Up real early this morning to a cold grey day. We are heading in to see some of the Mexican capital. Our supplies are running low so we did without porridge for breakfast, having granola and papaya instead.
Getting all six of us into a wee VW Polo taxi from the camp site to the bus station, was a challenge. The bus into the city was interesting. It was a Scania but it has probably done a couple of million k’s and there was hardly a sq cm of uncracked windscreen or a straight panel on it. The countless ad hoc housing on the hillsides, some painted pink and others blue made a mosaic.
The Metro is right opposite the bus terminal and fantastic value for money. About 25NZ cents gets you anywhere in, or around the city, provided you don’t exit anywhere.
The Metro rolling stock is also interesting. Carriages are supported and driven by rubber tired wheels. The flat, wide steel track they run on are grooved to provide traction in any conditions. A spring loaded horizontal rolling wheel maintains electrical contact with an adjacent live rail. Maybe the maintenance costs are higher than steel wheels, but rubber tyres allow a quieter, softer ride? I recall seeing a similar traction system in parts of both Paris & Moscow. I can see the girls rolling their eyes..;).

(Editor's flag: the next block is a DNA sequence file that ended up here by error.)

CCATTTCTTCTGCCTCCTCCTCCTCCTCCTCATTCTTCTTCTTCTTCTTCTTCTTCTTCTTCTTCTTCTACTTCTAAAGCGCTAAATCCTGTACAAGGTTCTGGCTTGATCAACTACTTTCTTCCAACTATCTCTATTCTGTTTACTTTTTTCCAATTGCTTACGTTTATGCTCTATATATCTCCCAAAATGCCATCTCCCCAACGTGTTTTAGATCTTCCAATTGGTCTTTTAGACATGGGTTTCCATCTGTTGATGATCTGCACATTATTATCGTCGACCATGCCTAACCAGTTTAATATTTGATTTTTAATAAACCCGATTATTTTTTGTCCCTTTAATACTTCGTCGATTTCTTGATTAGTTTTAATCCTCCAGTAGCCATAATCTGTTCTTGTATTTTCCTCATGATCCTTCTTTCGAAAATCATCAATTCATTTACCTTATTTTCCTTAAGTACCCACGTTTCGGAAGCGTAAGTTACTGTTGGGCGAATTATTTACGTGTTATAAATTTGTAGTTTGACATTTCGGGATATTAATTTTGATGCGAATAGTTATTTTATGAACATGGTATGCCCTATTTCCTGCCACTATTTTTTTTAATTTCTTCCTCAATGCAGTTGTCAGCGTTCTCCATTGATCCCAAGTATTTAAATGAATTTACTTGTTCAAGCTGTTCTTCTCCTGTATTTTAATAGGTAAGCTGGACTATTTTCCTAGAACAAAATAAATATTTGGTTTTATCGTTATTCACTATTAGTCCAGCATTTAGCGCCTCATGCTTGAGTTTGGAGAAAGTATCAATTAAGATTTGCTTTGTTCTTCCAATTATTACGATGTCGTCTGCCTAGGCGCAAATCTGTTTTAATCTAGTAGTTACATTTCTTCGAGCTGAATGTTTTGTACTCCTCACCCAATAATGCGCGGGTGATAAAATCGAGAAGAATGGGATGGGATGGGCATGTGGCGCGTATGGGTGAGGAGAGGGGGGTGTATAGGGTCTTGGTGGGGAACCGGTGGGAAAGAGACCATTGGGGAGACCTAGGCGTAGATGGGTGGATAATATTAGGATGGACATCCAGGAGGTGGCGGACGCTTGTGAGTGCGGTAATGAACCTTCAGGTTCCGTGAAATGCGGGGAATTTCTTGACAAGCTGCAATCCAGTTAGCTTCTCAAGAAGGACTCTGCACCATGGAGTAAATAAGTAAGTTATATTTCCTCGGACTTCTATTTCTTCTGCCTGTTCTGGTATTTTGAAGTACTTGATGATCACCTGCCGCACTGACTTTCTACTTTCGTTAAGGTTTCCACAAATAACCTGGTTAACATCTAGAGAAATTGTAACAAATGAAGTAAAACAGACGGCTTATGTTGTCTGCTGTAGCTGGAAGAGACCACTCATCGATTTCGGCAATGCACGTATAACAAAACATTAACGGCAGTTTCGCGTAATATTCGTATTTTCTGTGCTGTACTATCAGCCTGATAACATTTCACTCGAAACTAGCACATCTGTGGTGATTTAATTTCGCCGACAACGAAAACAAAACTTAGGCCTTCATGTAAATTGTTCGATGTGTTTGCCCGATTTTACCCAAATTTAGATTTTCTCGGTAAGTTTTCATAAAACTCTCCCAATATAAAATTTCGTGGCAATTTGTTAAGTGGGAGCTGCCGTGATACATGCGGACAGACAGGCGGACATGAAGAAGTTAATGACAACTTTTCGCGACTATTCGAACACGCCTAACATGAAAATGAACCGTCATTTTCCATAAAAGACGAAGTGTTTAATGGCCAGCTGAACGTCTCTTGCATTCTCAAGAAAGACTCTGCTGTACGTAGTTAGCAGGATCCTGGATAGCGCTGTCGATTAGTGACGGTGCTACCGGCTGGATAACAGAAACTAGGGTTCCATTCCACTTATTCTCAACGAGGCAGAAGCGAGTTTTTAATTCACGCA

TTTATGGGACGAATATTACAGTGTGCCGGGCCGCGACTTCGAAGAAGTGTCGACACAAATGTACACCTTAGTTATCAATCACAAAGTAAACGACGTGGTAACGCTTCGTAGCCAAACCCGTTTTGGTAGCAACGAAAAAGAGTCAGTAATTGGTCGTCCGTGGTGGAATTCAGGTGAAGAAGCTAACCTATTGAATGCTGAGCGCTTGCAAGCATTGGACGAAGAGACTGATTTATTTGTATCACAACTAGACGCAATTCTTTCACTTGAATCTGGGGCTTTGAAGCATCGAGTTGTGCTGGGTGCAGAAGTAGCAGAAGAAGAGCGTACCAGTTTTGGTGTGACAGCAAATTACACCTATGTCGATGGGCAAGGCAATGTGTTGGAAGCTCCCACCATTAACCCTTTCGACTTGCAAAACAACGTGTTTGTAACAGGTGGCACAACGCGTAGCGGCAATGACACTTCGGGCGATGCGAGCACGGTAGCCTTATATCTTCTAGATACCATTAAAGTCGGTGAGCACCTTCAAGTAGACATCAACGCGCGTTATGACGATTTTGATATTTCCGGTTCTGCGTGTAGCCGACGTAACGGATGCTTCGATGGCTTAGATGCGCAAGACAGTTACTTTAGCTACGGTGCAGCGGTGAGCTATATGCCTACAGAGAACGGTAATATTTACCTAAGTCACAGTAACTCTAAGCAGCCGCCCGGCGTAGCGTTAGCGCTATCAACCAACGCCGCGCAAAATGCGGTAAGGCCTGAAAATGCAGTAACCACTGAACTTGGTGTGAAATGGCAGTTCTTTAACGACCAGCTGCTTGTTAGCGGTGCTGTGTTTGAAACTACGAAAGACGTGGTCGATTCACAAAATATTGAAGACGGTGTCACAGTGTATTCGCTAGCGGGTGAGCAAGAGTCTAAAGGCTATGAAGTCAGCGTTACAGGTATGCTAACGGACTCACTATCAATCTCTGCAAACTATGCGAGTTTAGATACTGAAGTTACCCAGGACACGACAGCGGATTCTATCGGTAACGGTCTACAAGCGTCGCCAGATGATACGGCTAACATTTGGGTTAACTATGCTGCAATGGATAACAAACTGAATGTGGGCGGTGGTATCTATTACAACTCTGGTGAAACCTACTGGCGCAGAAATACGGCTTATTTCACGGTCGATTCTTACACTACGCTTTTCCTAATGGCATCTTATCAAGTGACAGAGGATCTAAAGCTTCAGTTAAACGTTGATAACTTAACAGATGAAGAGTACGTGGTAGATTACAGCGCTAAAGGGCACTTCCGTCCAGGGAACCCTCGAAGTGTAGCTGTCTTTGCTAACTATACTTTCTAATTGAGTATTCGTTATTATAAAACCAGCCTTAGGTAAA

It’s a European looking city. Beautiful buildings with classic architecture but it’s a Latin one too with the population reflecting many parts of the continent.
Our first objective was to visit the City’s Metropolitan Cathedral and square.
The cathedral is an impressive structure, built in several styles and over different periods. It’s impressive inside and out, but it’s sinking. There is a pendulum from a towering vaulted roof above that has tracked its movement over the several hundred years since it was built.
Mexico City was struck by a devastating earthquake in 1985, with over 5000 people killed and massive structural damage.
There were several cultural exhibitions of costume and dance going on in the square outside the cathedral but it was a relatively quiet scene compared with my last visit. Then, the square was alive with sights and sounds of of cultural diversity.
Wandering the streets we found every possible type of commerce collected in areas. Food, hardware, electronics, hair care, etc has it’s own street or shopping area. Nowhere regrettably, did we come across a section that displayed portable fridge/freezers.
The kids were great in the city and seemed to enjoy the atmosphere. They had their customary pic’s taken in the square within the city logo.
Lunch was forgettable, except for the lingering taste of chilli. Only 20pesos. The vendor who was fascinated by me, but couldn’t remember my name, or where I came from, after countless requests. Dispite claiming to be my best friend, was most distraught when his countless efforts to elicit a tip, where ignored..;) Not that there was any obligation to his memory.
At around 3pm Tim, Sarah and family had decided to return to the camp. We opted for a very nice, but reasonably priced hotel in the middle of the city, to further our exploration tomorrow. After saying our goodbyes we collapsed on the bed, exhausted by the walking. Altitude, saps your energy. Surfacing around 6pm a nearby restaurant provided a so-so meal, again, very cheap.